Globally, food prices have risen by a staggering eighty three percent in the last three years. Grain costs in particular have skyrocketed. Rice has doubled in price in the past twelve months. Corn has risen in price by seventy percent while wheat and soybeans have similarly hit record prices. These costs have then flowed on to other foods as well. With a large proportion of the world’s cattle being grain fed, dairy and meat prices have also been affected. Globally, the cost of cooking oil has gone up. In New Zealand, with inflation pushing at the Reserve Bank’s upper limit, our rulers’ response has been to tell New Zealand workers not to push for “inflationary” wage increases. In other words, New Zealand workers and the poor should bear the burden of rising food prices.

[Read more...]

WP Seminar and Documentary Screening: 1968 – The Year of Revolutions

Saturday May 24, Christchurch WEA (59 Gloucester St)

Beginning 1pm with a session on
* The Tet Offensive  – this session will also look at protests within the
US in 1968

Followed by sessions on:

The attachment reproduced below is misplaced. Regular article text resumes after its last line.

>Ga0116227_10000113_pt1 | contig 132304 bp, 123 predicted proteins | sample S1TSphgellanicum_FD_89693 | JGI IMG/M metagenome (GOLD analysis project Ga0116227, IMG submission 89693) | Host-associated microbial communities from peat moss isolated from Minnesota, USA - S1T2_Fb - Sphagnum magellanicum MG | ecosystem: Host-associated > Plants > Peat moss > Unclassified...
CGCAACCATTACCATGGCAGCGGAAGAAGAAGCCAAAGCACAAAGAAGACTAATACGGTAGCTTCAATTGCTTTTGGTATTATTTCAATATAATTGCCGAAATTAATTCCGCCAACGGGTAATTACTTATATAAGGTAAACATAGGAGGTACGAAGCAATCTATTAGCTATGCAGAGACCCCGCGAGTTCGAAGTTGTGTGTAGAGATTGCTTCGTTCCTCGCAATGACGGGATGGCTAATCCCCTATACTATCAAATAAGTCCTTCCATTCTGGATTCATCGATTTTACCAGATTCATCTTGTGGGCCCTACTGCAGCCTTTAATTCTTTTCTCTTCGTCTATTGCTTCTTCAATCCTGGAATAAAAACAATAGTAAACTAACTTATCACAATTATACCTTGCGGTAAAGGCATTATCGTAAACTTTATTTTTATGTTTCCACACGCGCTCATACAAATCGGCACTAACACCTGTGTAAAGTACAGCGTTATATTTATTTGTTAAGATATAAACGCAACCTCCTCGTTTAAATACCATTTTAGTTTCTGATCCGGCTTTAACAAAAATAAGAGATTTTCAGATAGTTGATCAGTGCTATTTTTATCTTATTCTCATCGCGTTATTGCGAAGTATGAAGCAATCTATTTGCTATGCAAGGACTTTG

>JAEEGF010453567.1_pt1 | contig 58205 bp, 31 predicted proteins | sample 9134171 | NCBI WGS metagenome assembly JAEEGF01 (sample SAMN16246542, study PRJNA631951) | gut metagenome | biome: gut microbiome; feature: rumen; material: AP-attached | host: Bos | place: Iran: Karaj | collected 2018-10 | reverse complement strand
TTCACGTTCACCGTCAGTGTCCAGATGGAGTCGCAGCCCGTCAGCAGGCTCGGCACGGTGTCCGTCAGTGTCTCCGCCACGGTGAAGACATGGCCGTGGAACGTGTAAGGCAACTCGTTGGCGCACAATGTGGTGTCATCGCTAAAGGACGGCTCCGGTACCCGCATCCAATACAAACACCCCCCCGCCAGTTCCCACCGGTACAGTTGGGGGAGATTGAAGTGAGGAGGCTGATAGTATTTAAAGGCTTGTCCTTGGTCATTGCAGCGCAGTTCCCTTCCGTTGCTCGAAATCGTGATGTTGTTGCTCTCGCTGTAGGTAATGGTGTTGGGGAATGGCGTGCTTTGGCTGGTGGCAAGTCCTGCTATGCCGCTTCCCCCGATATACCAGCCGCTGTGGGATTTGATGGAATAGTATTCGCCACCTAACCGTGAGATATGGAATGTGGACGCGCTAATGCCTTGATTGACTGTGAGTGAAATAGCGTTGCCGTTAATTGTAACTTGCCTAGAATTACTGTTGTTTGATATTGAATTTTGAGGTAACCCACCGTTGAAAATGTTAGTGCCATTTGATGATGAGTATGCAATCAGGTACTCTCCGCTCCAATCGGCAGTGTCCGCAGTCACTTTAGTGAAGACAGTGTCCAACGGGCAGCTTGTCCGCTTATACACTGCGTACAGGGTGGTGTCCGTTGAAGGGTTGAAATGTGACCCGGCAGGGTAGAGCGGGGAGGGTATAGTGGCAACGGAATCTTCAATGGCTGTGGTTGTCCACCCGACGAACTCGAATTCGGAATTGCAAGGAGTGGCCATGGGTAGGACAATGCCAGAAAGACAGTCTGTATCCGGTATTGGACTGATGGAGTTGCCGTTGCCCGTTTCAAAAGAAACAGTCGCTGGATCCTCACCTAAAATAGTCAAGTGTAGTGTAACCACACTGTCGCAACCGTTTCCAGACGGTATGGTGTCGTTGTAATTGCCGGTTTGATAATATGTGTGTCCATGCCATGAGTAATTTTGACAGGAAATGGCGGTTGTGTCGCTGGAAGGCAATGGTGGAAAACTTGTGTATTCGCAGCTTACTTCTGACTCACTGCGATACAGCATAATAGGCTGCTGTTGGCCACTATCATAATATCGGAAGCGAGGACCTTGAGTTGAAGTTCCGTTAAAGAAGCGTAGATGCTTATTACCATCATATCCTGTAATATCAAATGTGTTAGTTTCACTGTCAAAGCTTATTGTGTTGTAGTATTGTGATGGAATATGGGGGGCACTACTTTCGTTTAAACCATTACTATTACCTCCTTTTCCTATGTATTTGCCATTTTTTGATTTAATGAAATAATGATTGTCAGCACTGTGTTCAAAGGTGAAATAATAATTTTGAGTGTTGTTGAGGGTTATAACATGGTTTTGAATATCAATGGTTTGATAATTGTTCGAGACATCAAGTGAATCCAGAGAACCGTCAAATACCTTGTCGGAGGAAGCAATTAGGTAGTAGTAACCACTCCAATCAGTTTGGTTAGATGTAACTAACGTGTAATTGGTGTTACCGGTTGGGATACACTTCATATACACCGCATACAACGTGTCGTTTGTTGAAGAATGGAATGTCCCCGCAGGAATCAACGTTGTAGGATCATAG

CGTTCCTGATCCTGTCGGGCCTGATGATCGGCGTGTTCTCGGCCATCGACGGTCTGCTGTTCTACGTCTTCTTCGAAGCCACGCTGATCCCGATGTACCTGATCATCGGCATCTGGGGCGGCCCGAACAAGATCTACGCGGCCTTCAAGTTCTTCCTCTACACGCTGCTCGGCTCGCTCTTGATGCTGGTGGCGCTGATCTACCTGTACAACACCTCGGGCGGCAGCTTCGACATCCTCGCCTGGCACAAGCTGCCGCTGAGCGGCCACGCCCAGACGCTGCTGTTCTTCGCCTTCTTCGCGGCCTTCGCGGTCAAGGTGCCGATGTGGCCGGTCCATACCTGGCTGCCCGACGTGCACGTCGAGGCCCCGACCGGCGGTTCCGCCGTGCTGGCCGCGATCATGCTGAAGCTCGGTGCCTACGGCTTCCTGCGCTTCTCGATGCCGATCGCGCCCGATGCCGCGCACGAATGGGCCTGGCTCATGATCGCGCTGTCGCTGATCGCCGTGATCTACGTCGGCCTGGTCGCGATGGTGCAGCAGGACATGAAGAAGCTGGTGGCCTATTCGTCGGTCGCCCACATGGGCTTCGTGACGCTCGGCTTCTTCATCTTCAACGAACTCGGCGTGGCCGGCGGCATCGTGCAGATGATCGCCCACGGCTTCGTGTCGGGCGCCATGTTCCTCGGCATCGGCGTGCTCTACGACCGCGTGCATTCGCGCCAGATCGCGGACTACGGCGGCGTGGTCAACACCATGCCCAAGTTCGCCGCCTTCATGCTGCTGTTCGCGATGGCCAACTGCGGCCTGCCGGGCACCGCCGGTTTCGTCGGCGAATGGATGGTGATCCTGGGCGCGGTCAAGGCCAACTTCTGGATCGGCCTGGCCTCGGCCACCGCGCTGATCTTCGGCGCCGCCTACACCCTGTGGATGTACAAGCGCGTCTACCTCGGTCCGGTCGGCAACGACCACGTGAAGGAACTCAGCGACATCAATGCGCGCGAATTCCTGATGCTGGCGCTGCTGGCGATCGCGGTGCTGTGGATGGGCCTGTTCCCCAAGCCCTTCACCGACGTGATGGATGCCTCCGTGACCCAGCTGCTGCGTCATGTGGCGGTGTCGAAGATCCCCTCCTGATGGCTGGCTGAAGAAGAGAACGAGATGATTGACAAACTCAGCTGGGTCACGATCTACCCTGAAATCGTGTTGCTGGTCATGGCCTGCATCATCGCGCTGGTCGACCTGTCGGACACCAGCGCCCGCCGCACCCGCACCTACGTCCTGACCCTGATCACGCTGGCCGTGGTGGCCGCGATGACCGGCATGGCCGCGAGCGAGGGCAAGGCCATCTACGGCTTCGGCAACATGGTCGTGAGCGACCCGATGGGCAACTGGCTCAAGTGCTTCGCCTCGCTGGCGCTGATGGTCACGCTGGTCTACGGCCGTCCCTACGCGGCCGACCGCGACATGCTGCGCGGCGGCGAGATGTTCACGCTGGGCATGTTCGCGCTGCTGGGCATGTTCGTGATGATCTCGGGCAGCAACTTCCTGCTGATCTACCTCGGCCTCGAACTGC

* The May-June worker-student strikes and occupations in France
* The rebellion in Yugoslavia and the ‘Prague Spring’ in Czechoslovakia
* The Mexico Olympics and events in Latin America

There’ll be food around 5.30pm, followed by a documentary on the
cultural side of 1968 at 6pm.

Organised by the Workers Party; all welcome.

No charge, but any donations would be gratefully received.

WP candidate contesting UCSA by-election

Victoria University Workers Party Forum

Free Mumia Abu Jamal!

Wellington musician and Workers Party member Don Franks has just recorded a song in support of the campaign to free political prisoner (and former Black Panther Party member) Mumia Abu Jamal, currently on death row in the United States.

You can download the MP3 file here

Leaflet against job losses at Fisher & Paykel

Download in pdf format here